The Path to the Right Diagnosis with PsA

The journey that leads to a diagnosis of psoriatic arthritis (PsA) is as unique as the people who have it. Some people exhibit symptoms and are diagnosed at a young age, while others live with it nearly their whole lives without ever being given an official psoriatic arthritis diagnosis. While there are some common characteristics, there are many variables that can make it quite difficult to diagnose.

A visit to dermatology

Some people are diagnosed by a dermatologist. They may have struggled with psoriasis their whole lives and once they developed aching or swollen joints, their dermatologist was astute enough to put the pieces of the puzzle together and refer them to a rheumatologist for further investigation.

Primary care questions

Some people are lucky enough to have a very observant and experienced primary care doctor. They may have recognized that you've been feeling overly tired or achy and sore in the morning or evening. An excellent primary care doctor may have also recognized swelling in the joints or noticed the small signs of psoriasis in the nails or a patch on the skin. Usually, primary care is the first stop when you may have questions about your health. The role of the primary care doctor is especially important in validation or dismissal of your concerns. Many people end up waiting significantly longer on their path to diagnosis if their primary care doctor fails to recognize some of the subtle initial symptoms of psoriatic arthritis.

PsA diagnosis complicated by absence of psoriasis

Some people do not develop psoriasis until months or years after diagnosis and some never develop psoriasis at all. Their path to diagnosis becomes much more complicated without the telltale signs of psoriasis to factor into diagnosis. However, they may have other diagnostic factors to consider such as nonlinear inflammation, dactylitis, or the presence of other autoimmune conditions.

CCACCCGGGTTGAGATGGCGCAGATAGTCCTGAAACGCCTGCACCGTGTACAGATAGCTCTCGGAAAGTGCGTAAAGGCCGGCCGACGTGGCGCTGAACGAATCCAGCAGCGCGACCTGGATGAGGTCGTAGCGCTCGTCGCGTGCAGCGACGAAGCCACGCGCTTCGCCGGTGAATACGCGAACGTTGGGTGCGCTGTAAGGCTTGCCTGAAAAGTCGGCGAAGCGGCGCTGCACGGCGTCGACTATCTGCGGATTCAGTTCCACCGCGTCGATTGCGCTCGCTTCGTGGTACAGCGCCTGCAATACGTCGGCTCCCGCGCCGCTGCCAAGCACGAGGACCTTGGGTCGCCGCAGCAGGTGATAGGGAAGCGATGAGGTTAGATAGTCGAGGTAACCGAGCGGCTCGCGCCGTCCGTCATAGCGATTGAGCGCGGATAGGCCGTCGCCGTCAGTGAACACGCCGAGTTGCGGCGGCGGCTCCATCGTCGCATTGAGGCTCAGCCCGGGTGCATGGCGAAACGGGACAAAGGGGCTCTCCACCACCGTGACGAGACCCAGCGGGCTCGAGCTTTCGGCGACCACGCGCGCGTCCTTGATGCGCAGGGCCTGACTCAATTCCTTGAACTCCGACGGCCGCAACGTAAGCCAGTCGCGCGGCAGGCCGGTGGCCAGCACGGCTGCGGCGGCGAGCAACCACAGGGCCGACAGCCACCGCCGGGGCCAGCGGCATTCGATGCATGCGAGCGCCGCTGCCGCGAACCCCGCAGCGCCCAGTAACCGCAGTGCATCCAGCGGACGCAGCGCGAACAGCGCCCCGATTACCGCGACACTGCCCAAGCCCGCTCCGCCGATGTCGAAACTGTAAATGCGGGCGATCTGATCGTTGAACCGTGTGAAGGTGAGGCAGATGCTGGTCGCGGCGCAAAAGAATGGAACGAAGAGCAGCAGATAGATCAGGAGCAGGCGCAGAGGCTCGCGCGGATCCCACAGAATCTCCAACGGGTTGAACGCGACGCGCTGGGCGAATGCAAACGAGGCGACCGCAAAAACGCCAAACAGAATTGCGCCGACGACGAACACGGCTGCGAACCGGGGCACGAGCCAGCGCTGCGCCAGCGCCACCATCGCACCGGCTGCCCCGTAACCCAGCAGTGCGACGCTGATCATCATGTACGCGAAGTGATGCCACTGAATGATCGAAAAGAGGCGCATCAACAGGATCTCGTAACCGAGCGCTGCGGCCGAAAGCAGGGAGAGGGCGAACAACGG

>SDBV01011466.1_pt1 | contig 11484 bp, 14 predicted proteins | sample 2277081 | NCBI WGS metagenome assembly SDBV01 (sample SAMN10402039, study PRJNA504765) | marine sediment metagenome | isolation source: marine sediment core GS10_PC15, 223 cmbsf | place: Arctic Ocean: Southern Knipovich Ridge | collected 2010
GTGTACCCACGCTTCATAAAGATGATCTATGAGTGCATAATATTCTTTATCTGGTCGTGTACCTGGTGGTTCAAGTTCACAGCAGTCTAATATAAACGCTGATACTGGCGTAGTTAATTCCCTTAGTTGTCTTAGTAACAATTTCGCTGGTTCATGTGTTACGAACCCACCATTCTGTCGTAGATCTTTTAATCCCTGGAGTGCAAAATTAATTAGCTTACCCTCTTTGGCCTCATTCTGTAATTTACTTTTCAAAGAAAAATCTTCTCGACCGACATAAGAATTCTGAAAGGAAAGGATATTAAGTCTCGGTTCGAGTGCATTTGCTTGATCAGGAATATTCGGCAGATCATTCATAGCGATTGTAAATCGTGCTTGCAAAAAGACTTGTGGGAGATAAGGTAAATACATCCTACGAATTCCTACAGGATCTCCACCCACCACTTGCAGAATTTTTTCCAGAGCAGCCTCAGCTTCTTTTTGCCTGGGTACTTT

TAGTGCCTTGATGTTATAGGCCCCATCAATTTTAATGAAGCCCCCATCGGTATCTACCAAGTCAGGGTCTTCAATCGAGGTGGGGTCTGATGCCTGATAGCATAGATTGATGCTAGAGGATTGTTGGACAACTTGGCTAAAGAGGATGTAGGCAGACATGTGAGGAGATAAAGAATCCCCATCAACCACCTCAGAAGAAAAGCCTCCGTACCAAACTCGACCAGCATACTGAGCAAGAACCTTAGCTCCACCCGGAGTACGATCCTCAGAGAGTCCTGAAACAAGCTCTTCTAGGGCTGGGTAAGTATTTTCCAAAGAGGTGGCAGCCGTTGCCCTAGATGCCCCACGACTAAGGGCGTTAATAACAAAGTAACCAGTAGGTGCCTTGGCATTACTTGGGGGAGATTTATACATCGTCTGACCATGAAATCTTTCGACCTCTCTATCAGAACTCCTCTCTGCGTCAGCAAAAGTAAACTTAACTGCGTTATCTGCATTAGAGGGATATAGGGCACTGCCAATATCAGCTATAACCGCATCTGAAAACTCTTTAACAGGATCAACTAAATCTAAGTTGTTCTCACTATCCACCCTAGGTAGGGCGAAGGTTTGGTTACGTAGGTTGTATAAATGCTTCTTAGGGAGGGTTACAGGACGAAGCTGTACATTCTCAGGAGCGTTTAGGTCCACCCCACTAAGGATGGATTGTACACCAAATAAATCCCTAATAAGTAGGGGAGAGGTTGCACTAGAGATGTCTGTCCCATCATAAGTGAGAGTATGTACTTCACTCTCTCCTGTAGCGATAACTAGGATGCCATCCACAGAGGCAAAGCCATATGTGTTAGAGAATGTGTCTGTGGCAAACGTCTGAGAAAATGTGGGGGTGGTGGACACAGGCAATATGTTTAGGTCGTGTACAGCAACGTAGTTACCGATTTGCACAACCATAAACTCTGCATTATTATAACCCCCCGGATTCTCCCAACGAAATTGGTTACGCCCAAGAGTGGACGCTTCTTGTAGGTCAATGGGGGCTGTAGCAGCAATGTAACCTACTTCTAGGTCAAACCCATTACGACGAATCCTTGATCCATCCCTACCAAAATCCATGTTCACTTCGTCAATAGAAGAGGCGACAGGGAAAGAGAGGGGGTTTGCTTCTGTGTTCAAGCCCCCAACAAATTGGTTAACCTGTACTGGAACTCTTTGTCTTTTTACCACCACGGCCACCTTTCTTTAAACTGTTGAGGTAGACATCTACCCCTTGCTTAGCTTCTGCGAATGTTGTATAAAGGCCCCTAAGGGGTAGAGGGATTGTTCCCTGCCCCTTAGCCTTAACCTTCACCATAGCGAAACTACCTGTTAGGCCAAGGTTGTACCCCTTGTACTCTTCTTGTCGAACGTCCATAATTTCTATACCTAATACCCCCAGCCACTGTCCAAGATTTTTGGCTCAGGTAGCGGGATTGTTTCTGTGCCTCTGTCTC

Diagnosis via process of elimination

Others are diagnosed by process of elimination. Blood work comes back, everything is “normal,” but you feel that there is clearly something wrong. This is one of the most frustrating paths to diagnosis. It comes with very conflicting emotions. For example, no one wants something to be wrong, but at the same time, you are certain that something is wrong and a diagnosis can reassure yourself that you aren’t imagining your symptoms. You may question your own sanity at times. I know I did. I spent quite a bit of time convincing myself that it was all in my head. But when I finally met with my 4th doctor and second rheumatologist, I actually felt an overwhelming sense of relief at finally having the correct diagnosis. X-rays and MRI’s help assess the extent of damage, but even those need to be diagnosed by a trained eye.

Why is the path to diagnosis so long and complicated?

According to the Psoriatic Arthritis in America 2016 survey by Health Union, 41% of survey respondents visited four or more healthcare professionals prior to diagnosis. When it comes to PsA, diagnosis is rarely clear, simple, or easy. Everyone has their own story about ultimately reaching the correct diagnosis. For some people, it is suspected for many years, for others it can come totally out of the blue. There is not a “one-size-fits-all” approach to a psoriatic arthritis diagnosis which I think contributes to its diagnostic difficulties. The important thing to remember is don’t stop until you are satisfied with the answers. Early diagnosis is pivotal to preventing permanent damage and slowing the progression of the disease.

The path to diagnosis is a windy one, often fraught with missteps and wasted time. The average amount of time it takes for a patient to receive an accurate diagnosis is absolutely unacceptable.This period of waiting takes its toll both physically and mentally. Take steps on your own path, find the answers you need, get the right diagnosis in a timely manner.

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This article represents the opinions, thoughts, and experiences of the author; none of this content has been paid for by any advertiser. The team does not recommend or endorse any products or treatments discussed herein. Learn more about how we maintain editorial integrity here.

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